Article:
Alternatively, plaintiff may choose to select one defendant and set forth as many
claims as he has against that single individual. See Fed.R.Civ.P. 18(a).
Plaintiff is reminded that he is required to submit his amended complaint on
a court-provided form, and it must comply with Rules 8 and 10 of the Federal Rules
of Civil Procedure. Specifically, in the "Caption" of the form complaint, plaintiff
shall set forth the name of each defendant he wishes to sue; and in the "Statement of
Claim," plaintiff shall start by typing the first defendant’s name, and under that name,
he shall set forth in separate numbered paragraphs the allegations supporting his
claim(s) as to that particular defendant, as well as the right(s) that he claims that
particular defendant violated. If plaintiff is suing more than one defendant, he shall
proceed in this manner with each of the named defendants, separately setting forth
each individual name and under that name, in numbered paragraphs, the allegations
specific to that particular defendant and the right(s) that he claims that particular
The amended complaint must contain short and plain statements showing that
plaintiff is entitled to relief, the allegations must be simple, concise, and direct, and
the numbered paragraphs must each be limited to a single set of circumstances. If
plaintiff needs more space, he may attach additional sheets of paper to the amended
complaint and identify them as part of the "Caption" or "Statement of Claim."
Because the Court is allowing plaintiff to amend his complaint, it will take no action
as to the named defendants at this time. Plaintiff is advised that the amended
complaint will replace the original complaint and will be the only pleading this Court
reviews. See, e.g., In re Wireless Telephone Federal Cost Recovery Fees Litigation,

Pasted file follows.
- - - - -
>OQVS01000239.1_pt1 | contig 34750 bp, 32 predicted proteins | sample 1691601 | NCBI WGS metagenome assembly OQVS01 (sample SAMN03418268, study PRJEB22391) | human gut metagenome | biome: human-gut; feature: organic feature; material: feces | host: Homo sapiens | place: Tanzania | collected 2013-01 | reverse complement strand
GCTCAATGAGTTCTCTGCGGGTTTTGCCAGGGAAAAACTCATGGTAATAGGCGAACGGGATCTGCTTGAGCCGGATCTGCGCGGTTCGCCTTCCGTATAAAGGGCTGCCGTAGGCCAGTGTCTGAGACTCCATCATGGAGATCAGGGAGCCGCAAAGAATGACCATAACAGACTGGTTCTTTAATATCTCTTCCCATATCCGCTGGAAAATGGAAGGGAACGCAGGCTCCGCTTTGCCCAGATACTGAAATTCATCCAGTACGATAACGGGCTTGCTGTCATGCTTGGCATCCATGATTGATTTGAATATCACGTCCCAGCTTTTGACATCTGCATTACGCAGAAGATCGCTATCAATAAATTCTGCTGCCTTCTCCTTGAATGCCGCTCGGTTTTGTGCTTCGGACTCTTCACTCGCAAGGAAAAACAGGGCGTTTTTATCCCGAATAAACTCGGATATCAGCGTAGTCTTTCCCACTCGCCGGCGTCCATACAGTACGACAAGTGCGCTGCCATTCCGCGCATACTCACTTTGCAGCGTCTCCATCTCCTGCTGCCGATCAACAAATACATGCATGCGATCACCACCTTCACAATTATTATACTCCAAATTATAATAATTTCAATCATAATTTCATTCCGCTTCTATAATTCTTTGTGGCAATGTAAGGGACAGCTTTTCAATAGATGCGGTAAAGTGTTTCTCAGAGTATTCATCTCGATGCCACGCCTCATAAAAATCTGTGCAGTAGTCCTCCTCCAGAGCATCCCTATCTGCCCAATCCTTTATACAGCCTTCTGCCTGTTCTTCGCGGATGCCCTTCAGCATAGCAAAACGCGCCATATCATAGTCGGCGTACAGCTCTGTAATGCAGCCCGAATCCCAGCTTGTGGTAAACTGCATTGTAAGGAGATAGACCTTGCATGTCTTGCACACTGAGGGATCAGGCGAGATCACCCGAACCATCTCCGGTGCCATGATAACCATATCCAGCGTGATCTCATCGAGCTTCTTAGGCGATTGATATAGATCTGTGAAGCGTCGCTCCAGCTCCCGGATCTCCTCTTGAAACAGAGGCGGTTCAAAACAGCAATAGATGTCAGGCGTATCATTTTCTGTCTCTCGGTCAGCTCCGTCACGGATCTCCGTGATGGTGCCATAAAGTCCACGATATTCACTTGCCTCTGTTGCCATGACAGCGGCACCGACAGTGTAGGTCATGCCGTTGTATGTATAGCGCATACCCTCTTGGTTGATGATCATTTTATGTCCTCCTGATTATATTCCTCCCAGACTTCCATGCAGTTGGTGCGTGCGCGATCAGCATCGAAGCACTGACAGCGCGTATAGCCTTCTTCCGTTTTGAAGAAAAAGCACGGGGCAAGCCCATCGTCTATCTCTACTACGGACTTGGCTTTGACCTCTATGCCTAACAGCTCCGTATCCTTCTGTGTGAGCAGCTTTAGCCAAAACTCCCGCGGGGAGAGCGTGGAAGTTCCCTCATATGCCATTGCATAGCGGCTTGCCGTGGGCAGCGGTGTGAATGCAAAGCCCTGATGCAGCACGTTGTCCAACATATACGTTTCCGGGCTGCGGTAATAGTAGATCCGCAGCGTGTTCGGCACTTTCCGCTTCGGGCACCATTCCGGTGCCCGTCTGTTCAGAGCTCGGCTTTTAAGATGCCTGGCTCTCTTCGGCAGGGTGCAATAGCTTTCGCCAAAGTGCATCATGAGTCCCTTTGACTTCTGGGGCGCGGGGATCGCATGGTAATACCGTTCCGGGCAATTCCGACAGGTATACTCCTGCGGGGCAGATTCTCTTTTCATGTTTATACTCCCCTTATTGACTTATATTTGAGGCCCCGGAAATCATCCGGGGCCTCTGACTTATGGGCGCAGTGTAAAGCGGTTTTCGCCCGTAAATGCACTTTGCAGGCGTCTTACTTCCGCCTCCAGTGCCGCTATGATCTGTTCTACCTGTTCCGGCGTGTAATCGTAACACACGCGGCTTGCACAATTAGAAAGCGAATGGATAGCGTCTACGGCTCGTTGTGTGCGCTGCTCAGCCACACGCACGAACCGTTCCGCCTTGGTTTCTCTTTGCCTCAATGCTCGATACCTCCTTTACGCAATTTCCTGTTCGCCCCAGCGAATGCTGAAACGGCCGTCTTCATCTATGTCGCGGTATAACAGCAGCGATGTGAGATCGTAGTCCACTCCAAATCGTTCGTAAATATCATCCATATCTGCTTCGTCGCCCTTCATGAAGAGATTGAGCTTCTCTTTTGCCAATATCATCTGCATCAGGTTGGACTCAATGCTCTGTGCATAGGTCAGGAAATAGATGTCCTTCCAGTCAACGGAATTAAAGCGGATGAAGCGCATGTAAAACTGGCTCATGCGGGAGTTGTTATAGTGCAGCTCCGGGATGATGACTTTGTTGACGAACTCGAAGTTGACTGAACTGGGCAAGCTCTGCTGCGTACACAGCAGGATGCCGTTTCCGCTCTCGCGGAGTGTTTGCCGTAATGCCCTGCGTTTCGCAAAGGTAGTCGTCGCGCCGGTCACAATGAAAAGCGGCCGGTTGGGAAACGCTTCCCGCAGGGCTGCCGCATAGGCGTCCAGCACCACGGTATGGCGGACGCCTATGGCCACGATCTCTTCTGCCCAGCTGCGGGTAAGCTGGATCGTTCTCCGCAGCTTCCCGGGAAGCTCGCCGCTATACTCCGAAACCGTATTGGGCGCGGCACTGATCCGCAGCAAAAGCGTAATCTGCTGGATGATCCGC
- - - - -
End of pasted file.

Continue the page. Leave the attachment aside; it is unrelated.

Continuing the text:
396 F.3d 922, 928 (8th Cir. 2005).
Last, if plaintiff wishes to pursue additional claims against additional
defendants, and the claims do not arise from the same transaction or occurrence he
has chosen to advance in his amended complaint, he must file each such claim(s) on
a separate complaint form and either pay the $400 filing fee or file a motion for leave
to proceed in forma pauperis and certified inmate account statement.
IT IS HEREBY ORDERED that the Clerk shall mail to plaintiff a copy of the
Court’s form Prisoner Civil Rights Complaint.
IT IS FURTHER ORDERED that, consistent with this Order, plaintiff shall
file an amended complaint on the Court-provided form within thirty (30) days of the
date of this Order.
IT IS FURTHER ORDERED that if plaintiff fails to comply with this Order,
the Court will dismiss this action without prejudice. If the case is dismissed, the
dismissal will not constitute a “strike” under 28 U.S.C. § 1915(g).
Dated this 19th day of November, 2013.
UNITED STATES DISTRICT JUDGE
Disclaimer: Justia Dockets & Filings provides public litigation records from the federal appellate and district courts. These filings and docket sheets should not be considered findings of fact or liability, nor do they necessarily reflect the view of Justia.
Why Is My Information Online?